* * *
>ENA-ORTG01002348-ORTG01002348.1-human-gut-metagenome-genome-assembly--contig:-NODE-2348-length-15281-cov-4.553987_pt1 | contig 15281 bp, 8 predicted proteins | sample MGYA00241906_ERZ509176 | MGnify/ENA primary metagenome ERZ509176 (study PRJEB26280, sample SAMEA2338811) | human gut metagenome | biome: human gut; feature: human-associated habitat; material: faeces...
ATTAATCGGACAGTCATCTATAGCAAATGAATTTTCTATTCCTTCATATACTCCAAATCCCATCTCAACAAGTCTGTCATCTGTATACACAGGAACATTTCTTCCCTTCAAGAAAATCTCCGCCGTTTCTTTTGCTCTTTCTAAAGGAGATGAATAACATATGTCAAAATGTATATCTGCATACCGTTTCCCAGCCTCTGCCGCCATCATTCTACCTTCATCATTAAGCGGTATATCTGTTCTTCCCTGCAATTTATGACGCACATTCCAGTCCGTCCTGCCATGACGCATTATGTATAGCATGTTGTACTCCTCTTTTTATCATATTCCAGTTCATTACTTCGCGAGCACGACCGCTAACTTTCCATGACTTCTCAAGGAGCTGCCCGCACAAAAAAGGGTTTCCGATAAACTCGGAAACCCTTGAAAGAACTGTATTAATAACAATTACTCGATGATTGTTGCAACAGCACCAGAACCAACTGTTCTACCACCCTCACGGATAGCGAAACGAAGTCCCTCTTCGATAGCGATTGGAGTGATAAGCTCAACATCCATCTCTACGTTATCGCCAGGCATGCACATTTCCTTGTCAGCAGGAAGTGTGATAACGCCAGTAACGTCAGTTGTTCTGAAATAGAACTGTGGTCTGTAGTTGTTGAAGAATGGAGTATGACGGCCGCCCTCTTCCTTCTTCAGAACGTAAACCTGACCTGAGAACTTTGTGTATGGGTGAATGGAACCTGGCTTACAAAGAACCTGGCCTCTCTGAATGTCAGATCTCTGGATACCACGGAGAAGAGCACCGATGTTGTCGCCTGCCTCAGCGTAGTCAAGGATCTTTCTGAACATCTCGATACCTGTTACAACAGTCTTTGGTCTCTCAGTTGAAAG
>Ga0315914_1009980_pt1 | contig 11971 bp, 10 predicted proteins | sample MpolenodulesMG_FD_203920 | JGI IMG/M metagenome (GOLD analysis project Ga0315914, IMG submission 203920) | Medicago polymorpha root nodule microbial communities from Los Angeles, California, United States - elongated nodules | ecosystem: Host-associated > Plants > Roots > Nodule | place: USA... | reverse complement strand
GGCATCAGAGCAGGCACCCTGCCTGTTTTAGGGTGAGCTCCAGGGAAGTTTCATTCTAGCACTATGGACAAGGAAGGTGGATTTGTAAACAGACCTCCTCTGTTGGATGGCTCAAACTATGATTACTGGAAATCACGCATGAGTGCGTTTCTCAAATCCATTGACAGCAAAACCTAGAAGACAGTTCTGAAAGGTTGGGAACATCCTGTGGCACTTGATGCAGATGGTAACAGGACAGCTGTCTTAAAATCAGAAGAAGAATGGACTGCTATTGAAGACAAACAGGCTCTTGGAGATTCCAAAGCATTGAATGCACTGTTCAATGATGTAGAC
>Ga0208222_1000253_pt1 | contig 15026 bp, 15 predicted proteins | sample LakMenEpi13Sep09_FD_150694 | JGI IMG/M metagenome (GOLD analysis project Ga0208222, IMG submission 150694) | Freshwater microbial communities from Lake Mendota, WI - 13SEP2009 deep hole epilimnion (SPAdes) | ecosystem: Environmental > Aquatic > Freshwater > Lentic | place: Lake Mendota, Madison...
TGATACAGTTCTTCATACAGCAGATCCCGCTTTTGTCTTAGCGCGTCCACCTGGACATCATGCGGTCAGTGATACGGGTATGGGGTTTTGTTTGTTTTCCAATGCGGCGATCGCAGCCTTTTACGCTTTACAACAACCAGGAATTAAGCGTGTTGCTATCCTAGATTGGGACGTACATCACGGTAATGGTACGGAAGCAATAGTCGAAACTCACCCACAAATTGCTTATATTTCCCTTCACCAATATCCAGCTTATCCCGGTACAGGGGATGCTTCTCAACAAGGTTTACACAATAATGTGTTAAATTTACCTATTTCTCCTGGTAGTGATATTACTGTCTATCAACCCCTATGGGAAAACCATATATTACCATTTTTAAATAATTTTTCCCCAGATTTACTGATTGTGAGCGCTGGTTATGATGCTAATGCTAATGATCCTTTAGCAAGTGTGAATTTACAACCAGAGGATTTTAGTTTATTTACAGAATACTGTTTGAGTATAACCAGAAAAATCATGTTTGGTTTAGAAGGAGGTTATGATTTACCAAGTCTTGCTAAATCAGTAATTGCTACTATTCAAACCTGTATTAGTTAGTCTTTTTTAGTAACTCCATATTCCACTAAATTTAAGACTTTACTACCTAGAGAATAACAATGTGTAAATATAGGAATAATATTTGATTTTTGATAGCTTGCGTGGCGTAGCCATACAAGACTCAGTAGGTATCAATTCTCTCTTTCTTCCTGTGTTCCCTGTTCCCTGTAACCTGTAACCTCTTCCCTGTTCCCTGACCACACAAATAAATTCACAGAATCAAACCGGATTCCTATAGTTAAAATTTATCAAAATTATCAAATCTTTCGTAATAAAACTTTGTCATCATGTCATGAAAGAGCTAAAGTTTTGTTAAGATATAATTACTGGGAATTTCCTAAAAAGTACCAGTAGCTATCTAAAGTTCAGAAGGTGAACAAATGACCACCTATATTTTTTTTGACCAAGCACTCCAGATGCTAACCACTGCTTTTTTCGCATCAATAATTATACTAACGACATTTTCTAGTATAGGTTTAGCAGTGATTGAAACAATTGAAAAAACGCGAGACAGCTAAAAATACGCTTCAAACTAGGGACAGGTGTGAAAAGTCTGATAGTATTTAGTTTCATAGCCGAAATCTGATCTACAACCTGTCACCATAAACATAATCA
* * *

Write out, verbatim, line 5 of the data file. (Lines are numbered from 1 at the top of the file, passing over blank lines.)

>Ga0208222_1000253_pt1 | contig 15026 bp, 15 predicted proteins | sample LakMenEpi13Sep09_FD_150694 | JGI IMG/M metagenome (GOLD analysis project Ga0208222, IMG submission 150694) | Freshwater microbial communities from Lake Mendota, WI - 13SEP2009 deep hole epilimnion (SPAdes) | ecosystem: Environmental > Aquatic > Freshwater > Lentic | place: Lake Mendota, Madison...